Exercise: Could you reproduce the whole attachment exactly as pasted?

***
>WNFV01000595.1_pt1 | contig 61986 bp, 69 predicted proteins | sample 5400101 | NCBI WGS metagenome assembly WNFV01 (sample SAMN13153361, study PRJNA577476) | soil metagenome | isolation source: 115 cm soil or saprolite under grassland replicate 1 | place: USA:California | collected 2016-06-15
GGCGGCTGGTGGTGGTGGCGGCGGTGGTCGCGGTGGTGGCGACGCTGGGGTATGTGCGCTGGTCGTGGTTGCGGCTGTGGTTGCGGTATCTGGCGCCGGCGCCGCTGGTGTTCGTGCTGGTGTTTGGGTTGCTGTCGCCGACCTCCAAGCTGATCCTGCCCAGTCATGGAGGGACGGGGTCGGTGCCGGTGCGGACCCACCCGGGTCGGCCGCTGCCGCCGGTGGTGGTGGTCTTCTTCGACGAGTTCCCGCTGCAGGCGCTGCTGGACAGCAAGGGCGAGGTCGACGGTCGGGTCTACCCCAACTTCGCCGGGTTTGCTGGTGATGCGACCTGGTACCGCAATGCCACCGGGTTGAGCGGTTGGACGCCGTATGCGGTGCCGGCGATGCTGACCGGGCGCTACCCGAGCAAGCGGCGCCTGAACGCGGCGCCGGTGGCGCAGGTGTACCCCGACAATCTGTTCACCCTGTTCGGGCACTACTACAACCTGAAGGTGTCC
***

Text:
>WNFV01000595.1_pt1 | contig 61986 bp, 69 predicted proteins | sample 5400101 | NCBI WGS metagenome assembly WNFV01 (sample SAMN13153361, study PRJNA577476) | soil metagenome | isolation source: 115 cm soil or saprolite under grassland replicate 1 | place: USA:California | collected 2016-06-15
GGCGGCTGGTGGTGGTGGCGGCGGTGGTCGCGGTGGTGGCGACGCTGGGGTATGTGCGCTGGTCGTGGTTGCGGCTGTGGTTGCGGTATCTGGCGCCGGCGCCGCTGGTGTTCGTGCTGGTGTTTGGGTTGCTGTCGCCGACCTCCAAGCTGATCCTGCCCAGTCATGGAGGGACGGGGTCGGTGCCGGTGCGGACCCACCCGGGTCGGCCGCTGCCGCCGGTGGTGGTGGTCTTCTTCGACGAGTTCCCGCTGCAGGCGCTGCTGGACAGCAAGGGCGAGGTCGACGGTCGGGTCTACCCCAACTTCGCCGGGTTTGCTGGTGATGCGACCTGGTACCGCAATGCCACCGGGTTGAGCGGTTGGACGCCGTATGCGGTGCCGGCGATGCTGACCGGGCGCTACCCGAGCAAGCGGCGCCTGAACGCGGCGCCGGTGGCGCAGGTGTACCCCGACAATCTGTTCACCCTGTTCGGGCACTACTACAACCTGAAGGTGTCC